If you ask most Torontonians to pick the centre axis of the city, they’d probably respond “Yonge and Bloor Streets”. Serving as the gateway to chic Bloor Street retailers, as well as the central pivot point of the Yonge and Bloor subway lines, no location in the city stands out as being the centrepoint by which all else radiates. Is this really true? The answer is a resounding ‘Yes!’ But what does this have to do with real estate?
As top producing realtors selling throughout the City, spanning from The Beach to Bloor West, and Harbourfront north to Hogg’s Hollow, the starting point by which we help people choose their next residence often starts with this centre axis. Not only is it an identifiable departure point by which to gauge distance and location of properties to the centre core, but we often find people inherently delineate their personal comfort zone as being either north or south of Bloor Street, and east or west of Yonge. It’s an interesting phenomenon that defies explanation, but overall we find people generally have a decided attraction and comfort level to one or two of these four quadrants.
Although the city’s commerce historically evolved along the Harbourfront in the mid-19th century and developed northward, by the mid 1960s the completion of both the Bloor and Yonge Street subway lines made this intersection the defining centre point for the City. Toronto, already rich in its multi-cultural make-up of village neighbourhoods, began to shift from one of pockets of cultural affiliation to one centred on demographics. Historically, a buyer’s housing choice was once determined principally on ethnicity. Those who were Greek resided east along the Danforth, the Italians and Portuguese lived south west along Dundas and College, Eastern Europeans located on Bloor Street West, while the Jewish community expanded from Kensington Market northwest along Bathurst as the English migrated north up Yonge Street. While these dominant cultural groups retained their strong imprint in the residential differentiation of the city, by the mid 1960s a generation of swinging singles of every culture began postponing marriage and child-rearing and instead located in the vibrant downtown core where a massive building boom of high-rise rental housing began sprouting. It was with this demographic shift in housing choice that the ‘bright lights big city’ love affair of downtown living began.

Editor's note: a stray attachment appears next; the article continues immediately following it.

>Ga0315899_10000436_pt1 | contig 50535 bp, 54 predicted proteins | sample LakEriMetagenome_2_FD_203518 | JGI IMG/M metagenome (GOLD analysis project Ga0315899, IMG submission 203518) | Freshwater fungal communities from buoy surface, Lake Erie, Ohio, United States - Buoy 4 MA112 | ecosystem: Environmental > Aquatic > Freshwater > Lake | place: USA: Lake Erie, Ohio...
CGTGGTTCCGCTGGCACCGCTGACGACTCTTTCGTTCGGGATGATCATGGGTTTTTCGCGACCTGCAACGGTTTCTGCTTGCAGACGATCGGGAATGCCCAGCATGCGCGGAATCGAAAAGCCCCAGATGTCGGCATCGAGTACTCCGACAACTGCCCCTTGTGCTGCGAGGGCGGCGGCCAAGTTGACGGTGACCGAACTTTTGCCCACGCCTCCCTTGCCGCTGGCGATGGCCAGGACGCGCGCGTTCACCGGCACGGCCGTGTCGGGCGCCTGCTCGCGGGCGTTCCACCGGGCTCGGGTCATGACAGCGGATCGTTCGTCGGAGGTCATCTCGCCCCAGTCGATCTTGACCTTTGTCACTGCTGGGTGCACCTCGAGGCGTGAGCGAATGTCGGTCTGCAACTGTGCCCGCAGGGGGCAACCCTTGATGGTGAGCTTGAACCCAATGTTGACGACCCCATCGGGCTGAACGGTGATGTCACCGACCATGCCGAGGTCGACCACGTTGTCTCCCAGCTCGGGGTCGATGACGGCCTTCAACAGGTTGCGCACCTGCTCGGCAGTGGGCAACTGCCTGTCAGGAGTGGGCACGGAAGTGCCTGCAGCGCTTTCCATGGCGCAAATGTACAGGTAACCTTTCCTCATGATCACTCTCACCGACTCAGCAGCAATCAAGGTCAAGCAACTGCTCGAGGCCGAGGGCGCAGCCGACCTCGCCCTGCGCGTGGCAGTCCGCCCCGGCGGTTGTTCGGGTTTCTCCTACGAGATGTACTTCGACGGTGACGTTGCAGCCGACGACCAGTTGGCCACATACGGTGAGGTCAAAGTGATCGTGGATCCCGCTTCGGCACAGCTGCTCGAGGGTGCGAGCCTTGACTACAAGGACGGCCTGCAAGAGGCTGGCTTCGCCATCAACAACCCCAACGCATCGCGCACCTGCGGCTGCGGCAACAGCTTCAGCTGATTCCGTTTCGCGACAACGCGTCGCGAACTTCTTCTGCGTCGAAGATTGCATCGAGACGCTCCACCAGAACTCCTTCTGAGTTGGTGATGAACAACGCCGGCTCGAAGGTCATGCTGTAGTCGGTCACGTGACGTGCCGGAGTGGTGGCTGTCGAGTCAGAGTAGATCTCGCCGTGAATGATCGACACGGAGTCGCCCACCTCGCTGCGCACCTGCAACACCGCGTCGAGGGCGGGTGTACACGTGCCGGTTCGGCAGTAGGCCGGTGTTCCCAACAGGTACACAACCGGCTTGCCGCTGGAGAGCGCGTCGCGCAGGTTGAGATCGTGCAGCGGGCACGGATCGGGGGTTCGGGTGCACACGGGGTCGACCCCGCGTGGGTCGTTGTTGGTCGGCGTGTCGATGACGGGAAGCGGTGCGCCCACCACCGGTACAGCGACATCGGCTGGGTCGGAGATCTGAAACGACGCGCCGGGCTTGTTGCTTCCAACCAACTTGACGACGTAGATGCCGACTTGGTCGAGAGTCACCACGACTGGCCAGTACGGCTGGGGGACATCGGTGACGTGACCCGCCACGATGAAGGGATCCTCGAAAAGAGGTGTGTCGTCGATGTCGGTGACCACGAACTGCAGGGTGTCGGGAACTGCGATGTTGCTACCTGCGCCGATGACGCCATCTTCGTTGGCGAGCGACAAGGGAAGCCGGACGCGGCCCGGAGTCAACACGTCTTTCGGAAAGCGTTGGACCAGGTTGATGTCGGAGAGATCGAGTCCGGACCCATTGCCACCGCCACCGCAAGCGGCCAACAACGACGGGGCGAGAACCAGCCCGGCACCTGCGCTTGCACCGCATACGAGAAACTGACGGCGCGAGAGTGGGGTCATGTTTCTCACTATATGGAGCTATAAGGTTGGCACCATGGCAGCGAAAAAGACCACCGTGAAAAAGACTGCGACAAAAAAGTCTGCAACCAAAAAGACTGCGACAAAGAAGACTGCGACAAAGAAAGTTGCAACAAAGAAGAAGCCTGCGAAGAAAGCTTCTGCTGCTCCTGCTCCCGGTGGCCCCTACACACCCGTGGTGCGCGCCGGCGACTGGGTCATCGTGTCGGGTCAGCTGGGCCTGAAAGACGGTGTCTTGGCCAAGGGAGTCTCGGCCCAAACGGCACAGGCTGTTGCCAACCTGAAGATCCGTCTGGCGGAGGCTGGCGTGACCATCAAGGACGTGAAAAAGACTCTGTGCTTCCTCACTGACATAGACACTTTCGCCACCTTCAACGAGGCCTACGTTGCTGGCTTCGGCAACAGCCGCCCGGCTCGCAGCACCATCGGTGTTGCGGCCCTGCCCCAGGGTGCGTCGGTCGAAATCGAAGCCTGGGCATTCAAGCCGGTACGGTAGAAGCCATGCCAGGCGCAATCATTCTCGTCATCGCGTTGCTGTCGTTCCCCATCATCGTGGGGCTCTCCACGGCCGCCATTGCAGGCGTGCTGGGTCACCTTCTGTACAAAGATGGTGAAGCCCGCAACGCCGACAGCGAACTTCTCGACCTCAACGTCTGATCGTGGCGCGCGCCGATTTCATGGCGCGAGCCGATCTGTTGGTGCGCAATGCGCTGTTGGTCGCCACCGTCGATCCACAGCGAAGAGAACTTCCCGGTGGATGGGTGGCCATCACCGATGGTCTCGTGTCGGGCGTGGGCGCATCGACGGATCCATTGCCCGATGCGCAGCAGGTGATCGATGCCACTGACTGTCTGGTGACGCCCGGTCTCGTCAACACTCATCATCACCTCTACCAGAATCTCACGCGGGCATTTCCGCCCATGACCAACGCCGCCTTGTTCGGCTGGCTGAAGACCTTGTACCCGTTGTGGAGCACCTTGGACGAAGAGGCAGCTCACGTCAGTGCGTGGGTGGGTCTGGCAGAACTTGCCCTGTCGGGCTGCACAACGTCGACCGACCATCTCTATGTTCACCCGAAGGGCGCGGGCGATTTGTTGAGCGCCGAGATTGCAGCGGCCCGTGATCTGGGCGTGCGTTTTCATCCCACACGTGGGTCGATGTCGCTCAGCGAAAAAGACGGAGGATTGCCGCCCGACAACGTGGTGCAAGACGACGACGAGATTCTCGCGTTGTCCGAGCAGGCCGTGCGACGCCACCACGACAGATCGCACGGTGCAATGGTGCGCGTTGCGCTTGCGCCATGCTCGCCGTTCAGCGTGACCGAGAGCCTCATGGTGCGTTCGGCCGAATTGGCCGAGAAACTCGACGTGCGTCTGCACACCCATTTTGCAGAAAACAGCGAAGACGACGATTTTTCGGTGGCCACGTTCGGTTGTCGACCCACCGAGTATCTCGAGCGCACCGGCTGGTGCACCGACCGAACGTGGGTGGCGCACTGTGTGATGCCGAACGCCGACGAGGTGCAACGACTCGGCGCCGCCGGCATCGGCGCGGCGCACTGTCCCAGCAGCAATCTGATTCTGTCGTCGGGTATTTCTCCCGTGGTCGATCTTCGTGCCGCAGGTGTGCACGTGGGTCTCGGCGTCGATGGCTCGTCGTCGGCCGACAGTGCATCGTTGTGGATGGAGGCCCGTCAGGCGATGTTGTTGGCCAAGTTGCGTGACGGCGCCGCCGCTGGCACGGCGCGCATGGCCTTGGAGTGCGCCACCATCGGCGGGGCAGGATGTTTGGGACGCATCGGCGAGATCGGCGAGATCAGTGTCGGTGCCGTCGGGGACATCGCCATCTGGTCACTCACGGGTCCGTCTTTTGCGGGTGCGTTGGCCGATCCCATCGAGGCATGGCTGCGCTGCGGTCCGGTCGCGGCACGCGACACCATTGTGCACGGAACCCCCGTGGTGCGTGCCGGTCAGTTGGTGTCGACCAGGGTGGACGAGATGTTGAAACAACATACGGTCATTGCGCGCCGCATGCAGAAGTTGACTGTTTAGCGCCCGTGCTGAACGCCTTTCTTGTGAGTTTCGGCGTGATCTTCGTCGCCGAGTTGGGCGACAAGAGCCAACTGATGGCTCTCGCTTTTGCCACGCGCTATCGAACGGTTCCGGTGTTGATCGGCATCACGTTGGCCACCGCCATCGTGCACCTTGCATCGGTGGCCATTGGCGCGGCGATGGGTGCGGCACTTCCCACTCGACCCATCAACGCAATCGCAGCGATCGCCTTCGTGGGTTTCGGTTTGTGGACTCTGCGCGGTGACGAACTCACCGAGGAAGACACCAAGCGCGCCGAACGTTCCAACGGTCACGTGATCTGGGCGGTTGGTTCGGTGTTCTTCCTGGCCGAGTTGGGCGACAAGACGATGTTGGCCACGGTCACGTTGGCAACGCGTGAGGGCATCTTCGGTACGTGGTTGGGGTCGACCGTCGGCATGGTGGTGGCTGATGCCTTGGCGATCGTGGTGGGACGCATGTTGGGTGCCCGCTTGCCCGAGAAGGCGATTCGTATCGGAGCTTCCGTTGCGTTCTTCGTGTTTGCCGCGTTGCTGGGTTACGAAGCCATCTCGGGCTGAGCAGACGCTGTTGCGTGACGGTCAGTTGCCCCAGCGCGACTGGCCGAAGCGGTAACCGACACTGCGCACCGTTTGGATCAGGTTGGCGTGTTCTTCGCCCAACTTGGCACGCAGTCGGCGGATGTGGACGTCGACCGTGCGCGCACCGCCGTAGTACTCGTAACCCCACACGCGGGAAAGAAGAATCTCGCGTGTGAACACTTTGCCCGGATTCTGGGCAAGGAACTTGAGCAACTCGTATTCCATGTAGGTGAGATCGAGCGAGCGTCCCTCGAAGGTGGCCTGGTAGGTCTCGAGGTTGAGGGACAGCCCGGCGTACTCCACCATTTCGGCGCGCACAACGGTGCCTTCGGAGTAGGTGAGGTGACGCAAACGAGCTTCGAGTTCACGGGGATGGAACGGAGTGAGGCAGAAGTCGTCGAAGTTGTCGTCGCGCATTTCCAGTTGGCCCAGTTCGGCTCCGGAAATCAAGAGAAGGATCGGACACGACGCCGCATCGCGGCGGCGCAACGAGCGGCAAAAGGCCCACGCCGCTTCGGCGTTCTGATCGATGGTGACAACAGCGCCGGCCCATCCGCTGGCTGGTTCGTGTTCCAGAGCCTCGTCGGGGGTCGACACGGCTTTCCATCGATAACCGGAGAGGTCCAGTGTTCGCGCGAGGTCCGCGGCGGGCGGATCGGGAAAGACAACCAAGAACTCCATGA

Since the 1980s, the makeup and character of the downtown core has continued to grow with the arrival of condominium housing. Growing amidst a fabric of low-density houses and mid- to high-density rental apartments, the condo high-rise began offering an affordable equity building urban alternative to those delaying, or dismissing, the need for a conventional family property. Today, the ongoing intensification of Toronto with this modem housing form offers singles and couples a vibrant lifestyle that has contributed to the success of this city, touted for its unique livability for all walks of life. And in the original vintage downtown housing stock, family life continues to foster a new generation of Torontonians, making this city one of the globe’s most socially and demographically well-integrated urban centres.
But what of these four quadrants radiating from Yonge and Bloor Streets? With all the cultural history that retains its indelible imprint in the fabric of the city, and a mix of housing forms ranging from traditional to contemporary, low density to high, most buyers today inherently feel an affinity to one or two of the four quadrants over the others. While the nuances of each are hardly discernible to the naked eye, a flavour persists that attracts us to one location over another. Whether it be subtle architectural merits, a social milieu, an emotional familiarity, or practical necessity, one ultimately identifies with particular quadrants over the others.
At urbaneer.com, we spend as much time focusing on how you want to live as much as what you might buy. With a comprehensive understanding of Toronto’s 42 village neighbourhoods, and an acute awareness of how our built environment influences personal satisfaction, we pride ourselves on being one of the city’s more personable real estate boutique services. Offering a pressure-free hasslefree
approach to real estate sales and marketing, log on to urbaneer.com to learn more about us or just pick up the phone and call us for an introductory package.
Thinking of selling? Our business is as much about promoting properties for sale as placing buyers. When you list with urbaneer.com, your property is featured on the back panel of our HomeWatch newsletters which are delivered to the mailboxes of over 25,000 households every month!
Steven Fudge, Sales Representative
& The Urbaneer Team
Bosley Real Estate Ltd., Brokerage